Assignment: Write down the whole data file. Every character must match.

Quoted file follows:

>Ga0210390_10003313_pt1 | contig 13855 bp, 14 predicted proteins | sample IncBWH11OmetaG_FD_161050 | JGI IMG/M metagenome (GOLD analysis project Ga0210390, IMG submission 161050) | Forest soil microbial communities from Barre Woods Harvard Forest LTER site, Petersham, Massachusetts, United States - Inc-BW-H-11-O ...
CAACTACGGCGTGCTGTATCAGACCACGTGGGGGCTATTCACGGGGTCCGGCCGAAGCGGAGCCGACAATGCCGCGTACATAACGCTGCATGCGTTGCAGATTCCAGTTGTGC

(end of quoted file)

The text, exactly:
>Ga0210390_10003313_pt1 | contig 13855 bp, 14 predicted proteins | sample IncBWH11OmetaG_FD_161050 | JGI IMG/M metagenome (GOLD analysis project Ga0210390, IMG submission 161050) | Forest soil microbial communities from Barre Woods Harvard Forest LTER site, Petersham, Massachusetts, United States - Inc-BW-H-11-O ...
CAACTACGGCGTGCTGTATCAGACCACGTGGGGGCTATTCACGGGGTCCGGCCGAAGCGGAGCCGACAATGCCGCGTACATAACGCTGCATGCGTTGCAGATTCCAGTTGTGC